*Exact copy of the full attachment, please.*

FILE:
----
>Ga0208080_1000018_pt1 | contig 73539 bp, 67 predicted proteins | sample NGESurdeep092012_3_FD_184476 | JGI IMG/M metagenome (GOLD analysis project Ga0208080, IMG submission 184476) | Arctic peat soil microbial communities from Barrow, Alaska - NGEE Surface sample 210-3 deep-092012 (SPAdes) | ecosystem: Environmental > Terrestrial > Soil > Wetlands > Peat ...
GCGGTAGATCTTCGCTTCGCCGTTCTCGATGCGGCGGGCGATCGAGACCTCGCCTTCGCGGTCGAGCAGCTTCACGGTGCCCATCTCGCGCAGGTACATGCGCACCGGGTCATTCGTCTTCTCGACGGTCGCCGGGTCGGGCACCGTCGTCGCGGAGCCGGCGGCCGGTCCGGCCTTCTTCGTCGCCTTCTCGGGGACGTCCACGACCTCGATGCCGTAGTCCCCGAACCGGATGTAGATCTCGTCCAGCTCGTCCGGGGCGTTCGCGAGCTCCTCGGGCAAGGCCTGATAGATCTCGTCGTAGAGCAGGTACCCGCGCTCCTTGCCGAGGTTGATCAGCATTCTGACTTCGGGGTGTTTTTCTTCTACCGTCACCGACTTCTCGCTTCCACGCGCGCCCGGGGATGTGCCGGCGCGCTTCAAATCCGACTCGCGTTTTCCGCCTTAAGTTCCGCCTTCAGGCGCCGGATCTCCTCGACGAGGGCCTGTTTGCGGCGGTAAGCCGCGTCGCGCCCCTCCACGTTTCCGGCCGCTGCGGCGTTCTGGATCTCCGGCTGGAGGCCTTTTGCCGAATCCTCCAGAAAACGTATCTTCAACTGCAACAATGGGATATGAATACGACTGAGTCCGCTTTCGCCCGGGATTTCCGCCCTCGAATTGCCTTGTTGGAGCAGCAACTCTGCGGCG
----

>Ga0208080_1000018_pt1 | contig 73539 bp, 67 predicted proteins | sample NGESurdeep092012_3_FD_184476 | JGI IMG/M metagenome (GOLD analysis project Ga0208080, IMG submission 184476) | Arctic peat soil microbial communities from Barrow, Alaska - NGEE Surface sample 210-3 deep-092012 (SPAdes) | ecosystem: Environmental > Terrestrial > Soil > Wetlands > Peat ...
GCGGTAGATCTTCGCTTCGCCGTTCTCGATGCGGCGGGCGATCGAGACCTCGCCTTCGCGGTCGAGCAGCTTCACGGTGCCCATCTCGCGCAGGTACATGCGCACCGGGTCATTCGTCTTCTCGACGGTCGCCGGGTCGGGCACCGTCGTCGCGGAGCCGGCGGCCGGTCCGGCCTTCTTCGTCGCCTTCTCGGGGACGTCCACGACCTCGATGCCGTAGTCCCCGAACCGGATGTAGATCTCGTCCAGCTCGTCCGGGGCGTTCGCGAGCTCCTCGGGCAAGGCCTGATAGATCTCGTCGTAGAGCAGGTACCCGCGCTCCTTGCCGAGGTTGATCAGCATTCTGACTTCGGGGTGTTTTTCTTCTACCGTCACCGACTTCTCGCTTCCACGCGCGCCCGGGGATGTGCCGGCGCGCTTCAAATCCGACTCGCGTTTTCCGCCTTAAGTTCCGCCTTCAGGCGCCGGATCTCCTCGACGAGGGCCTGTTTGCGGCGGTAAGCCGCGTCGCGCCCCTCCACGTTTCCGGCCGCTGCGGCGTTCTGGATCTCCGGCTGGAGGCCTTTTGCCGAATCCTCCAGAAAACGTATCTTCAACTGCAACAATGGGATATGAATACGACTGAGTCCGCTTTCGCCCGGGATTTCCGCCCTCGAATTGCCTTGTTGGAGCAGCAACTCTGCGGCG